Sunday, November 20, 2016
Abigail Goodrich Whittelsey:
Pioneering Magazine Editor
The Rev. Samuel Goodrich and his wife, Elizabeth Ely Goodrich, must have had a great love of letters. Their marriage produced two significant 19th Century writers and one of America’s first woman magazine editors.
And Abigail Goodrich Whittelsey’s magazines sometimes gave wonderful glimpses into the private life of the Ridgefield Congregational Church’s third minister.
Abigail Goodrich was born in 1788 on West Lane, just two years after her father came to Ridgefield. Mr. Goodrich served the First Congregational Church until 1811 when he moved to a congregation in Berlin, Conn., where he died in 1835.
Her brother, Charles Augustus Goodrich — who wrote a dozen books on history and on religion — was born two years later. Another brother, Samuel G. Goodrich — popularly known as Peter Parley, author of more than 100 books, mostly for children — was born six years later.
Abigail grew up in Ridgefield and undoubtedly through her father’s ministerial connections, met the Rev. Samuel Whittelsey, a Congregational minister in New Preston. They were married in 1808 and eventually moved to Canandaigua, N.Y., where her husband managed the Ontario Female Seminary, a private high school for girls, and where Abigail served as a matron. In 1828, the Whittelseys moved to Utica, N.Y., and founded their own girls seminary.
While there, she became involved in a networking group for mothers, called the Utica Maternal Association. In 1833, the group decided to publish a periodical, “Mother’s Magazine,” with Abigail Whittelsey as editor. The aim was to provide information on how to be a good mother — always with a religious slant. A year later, the Whittelseys moved themselves and her magazine to New York City, and by 1837, “Mother’s Magazine” had a circulation of 10,000 copies. It was even being reprinted and circulated in England.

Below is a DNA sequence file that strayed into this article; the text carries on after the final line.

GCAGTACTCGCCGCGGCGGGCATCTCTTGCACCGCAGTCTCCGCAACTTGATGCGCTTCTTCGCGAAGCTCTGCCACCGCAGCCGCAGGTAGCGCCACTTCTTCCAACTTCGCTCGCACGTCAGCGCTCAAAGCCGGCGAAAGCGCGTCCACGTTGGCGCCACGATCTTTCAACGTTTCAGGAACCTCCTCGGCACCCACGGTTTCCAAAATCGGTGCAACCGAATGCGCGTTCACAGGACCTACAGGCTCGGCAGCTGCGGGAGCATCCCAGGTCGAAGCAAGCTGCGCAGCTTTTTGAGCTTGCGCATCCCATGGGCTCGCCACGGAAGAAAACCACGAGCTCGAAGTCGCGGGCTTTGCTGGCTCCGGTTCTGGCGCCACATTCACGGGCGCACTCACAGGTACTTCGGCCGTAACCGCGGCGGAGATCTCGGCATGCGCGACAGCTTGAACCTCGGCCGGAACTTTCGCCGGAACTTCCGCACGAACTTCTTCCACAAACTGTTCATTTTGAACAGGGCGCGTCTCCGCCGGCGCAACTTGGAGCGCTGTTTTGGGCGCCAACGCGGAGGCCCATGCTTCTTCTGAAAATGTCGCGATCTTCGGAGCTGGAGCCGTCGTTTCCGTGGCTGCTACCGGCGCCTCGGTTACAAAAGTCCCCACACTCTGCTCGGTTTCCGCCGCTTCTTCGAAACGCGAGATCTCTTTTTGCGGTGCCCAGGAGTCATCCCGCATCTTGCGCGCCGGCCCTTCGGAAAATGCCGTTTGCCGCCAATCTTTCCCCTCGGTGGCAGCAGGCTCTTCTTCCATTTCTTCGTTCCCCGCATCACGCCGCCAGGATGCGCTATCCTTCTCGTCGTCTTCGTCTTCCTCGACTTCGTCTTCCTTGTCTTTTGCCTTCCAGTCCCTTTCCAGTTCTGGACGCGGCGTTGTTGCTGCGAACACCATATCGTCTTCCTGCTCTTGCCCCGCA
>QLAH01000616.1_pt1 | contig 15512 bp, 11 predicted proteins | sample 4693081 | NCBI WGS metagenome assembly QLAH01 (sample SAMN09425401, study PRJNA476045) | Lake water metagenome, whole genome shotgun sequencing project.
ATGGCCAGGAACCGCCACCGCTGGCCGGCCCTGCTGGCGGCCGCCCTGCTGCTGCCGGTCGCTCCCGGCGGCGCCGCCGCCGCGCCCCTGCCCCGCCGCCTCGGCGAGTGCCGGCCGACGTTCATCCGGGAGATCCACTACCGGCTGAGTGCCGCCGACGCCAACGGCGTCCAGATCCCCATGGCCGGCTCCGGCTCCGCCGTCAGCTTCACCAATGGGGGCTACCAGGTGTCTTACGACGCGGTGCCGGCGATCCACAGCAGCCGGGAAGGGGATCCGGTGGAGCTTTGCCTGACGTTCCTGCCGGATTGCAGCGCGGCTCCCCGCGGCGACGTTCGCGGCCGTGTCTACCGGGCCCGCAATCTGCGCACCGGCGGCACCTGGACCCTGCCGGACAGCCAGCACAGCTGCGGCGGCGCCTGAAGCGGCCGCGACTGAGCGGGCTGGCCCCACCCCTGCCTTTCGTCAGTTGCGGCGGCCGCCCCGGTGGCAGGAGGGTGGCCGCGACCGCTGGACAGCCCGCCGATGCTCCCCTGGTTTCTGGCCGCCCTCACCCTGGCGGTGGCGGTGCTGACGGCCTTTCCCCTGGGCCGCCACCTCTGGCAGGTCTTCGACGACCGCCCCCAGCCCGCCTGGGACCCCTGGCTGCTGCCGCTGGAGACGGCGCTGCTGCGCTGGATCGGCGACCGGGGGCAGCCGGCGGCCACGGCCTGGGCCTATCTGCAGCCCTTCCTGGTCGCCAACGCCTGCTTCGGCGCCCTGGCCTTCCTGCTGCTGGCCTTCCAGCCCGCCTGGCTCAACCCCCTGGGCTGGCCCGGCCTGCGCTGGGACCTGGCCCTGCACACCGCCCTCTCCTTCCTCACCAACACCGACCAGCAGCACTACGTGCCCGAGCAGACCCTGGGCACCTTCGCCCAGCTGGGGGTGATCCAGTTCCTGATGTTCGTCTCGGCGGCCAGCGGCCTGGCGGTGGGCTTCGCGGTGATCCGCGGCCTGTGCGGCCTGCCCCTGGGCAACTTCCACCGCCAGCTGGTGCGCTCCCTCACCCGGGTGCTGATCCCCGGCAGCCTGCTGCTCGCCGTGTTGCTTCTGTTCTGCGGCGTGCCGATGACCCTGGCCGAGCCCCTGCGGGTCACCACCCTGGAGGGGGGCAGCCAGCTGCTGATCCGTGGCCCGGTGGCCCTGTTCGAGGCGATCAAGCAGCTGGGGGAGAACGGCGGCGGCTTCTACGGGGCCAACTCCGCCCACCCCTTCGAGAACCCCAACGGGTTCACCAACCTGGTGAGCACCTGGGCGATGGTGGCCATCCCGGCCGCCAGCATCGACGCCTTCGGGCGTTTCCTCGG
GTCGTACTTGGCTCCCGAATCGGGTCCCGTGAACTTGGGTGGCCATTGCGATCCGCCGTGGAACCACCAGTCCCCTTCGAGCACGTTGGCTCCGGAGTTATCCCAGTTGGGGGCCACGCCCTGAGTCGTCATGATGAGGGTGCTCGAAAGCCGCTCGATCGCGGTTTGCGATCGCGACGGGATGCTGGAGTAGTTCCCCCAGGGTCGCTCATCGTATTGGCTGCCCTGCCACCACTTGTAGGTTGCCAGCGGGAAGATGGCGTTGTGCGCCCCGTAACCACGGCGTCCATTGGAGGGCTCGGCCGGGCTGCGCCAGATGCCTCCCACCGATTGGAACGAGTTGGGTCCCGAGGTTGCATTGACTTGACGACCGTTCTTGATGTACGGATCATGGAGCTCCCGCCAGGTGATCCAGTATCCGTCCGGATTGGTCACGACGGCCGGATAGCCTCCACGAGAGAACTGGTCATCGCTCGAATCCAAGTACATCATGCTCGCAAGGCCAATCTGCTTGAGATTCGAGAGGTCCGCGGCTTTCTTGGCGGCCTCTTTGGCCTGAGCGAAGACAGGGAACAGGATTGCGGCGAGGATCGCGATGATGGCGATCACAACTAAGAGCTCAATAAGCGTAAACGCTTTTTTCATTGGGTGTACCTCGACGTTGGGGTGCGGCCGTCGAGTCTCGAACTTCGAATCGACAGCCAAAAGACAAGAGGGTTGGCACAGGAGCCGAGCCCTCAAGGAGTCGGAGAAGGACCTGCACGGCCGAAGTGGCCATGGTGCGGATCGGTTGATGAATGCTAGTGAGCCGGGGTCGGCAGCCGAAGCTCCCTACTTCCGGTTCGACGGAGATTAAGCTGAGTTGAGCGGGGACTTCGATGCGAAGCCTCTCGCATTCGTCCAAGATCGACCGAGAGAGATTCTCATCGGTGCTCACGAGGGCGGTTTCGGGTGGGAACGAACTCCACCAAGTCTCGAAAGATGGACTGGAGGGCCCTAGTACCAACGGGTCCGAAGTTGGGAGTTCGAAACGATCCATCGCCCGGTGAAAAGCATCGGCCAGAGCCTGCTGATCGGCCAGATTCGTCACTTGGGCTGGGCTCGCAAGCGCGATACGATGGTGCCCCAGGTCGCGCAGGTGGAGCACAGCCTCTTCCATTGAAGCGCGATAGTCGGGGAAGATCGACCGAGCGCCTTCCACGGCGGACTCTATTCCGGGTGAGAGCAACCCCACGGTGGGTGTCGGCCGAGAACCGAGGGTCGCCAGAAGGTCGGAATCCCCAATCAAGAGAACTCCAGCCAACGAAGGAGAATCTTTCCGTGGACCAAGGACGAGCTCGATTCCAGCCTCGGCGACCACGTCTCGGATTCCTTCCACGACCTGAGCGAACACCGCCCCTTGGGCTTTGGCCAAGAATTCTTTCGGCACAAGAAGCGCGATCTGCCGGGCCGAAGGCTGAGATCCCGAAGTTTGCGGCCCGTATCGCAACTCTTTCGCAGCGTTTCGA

Abigail’s husband died in 1842 and she began getting help with the magazine from the Rev. Darius Mead, a brother-in-law, who was an editor of “Christian Parlor Magazine.” In 1848, “Mother’s Magazine” merged with a rival, “Mother’s Journal and Family Visitant,” and Whittelsey soon opted to bow out of the operation after the new publisher decided to add pictures and more “popular” material to the magazine.
However, in 1850 she and her son, Henry Whittelsey, founded a new publication, “Mrs. Whittelsey’s Magazine for Mothers”; it lasted three years.
Whittelsey would use her own life as examples in articles she wrote in her magazines, and sometimes they would tell of growing up in Ridgefield. In an 1853 issue of “Mrs. Whittelsey’s Magazine for Mothers,” for instance, she related this story about her father, the Ridgefield minister:
“My parents had six children when the eldest was but eight years of age.
“I love to recall to mind my father’s sunny face, always beaming with love and good-will to one and all. How often have I seen him sit with the three youngest children on his lap at a time, with all the rest about him, telling us stories of his boyhood — about his early companions — his college feats — his skating and ball-playing — his fishing and hunting excursions — his catching a whole flock of pigeons in a net at a haul, and quails in snares made of horse-hair, and now and then a young fox or a young raccoon.
“He would often sit in his chair and pretend to be fast asleep and snore and snore away. One child would be hold of one hand, another of a foot, another of his eyelashes, another of a lock of his hair, and so on; and presently, he would spring forward and manage to catch us, one and all, and bring us all into a heap on the floor together.
“But when he said, seriously, ‘Children, it is time to stop,’ we all quickly found our seats, and were as whist [quiet] as mice; there was no more play; not a whimper of noise after that.
“We all knew too well, even the youngest child, that we made too great a sacrifice of our own comfort and gratification when we displeased our father. We would not afford, for trifles, to lose the sunshine of his face, or his delightful companionship.
“It was too great a punishment for any of us to see him look displeased.”
Late in life, Whittelsey moved Colchester, Conn., where she spent her final years. She died in 1858 at the age of 70 and is buried in Berlin, alongside her father and mother.
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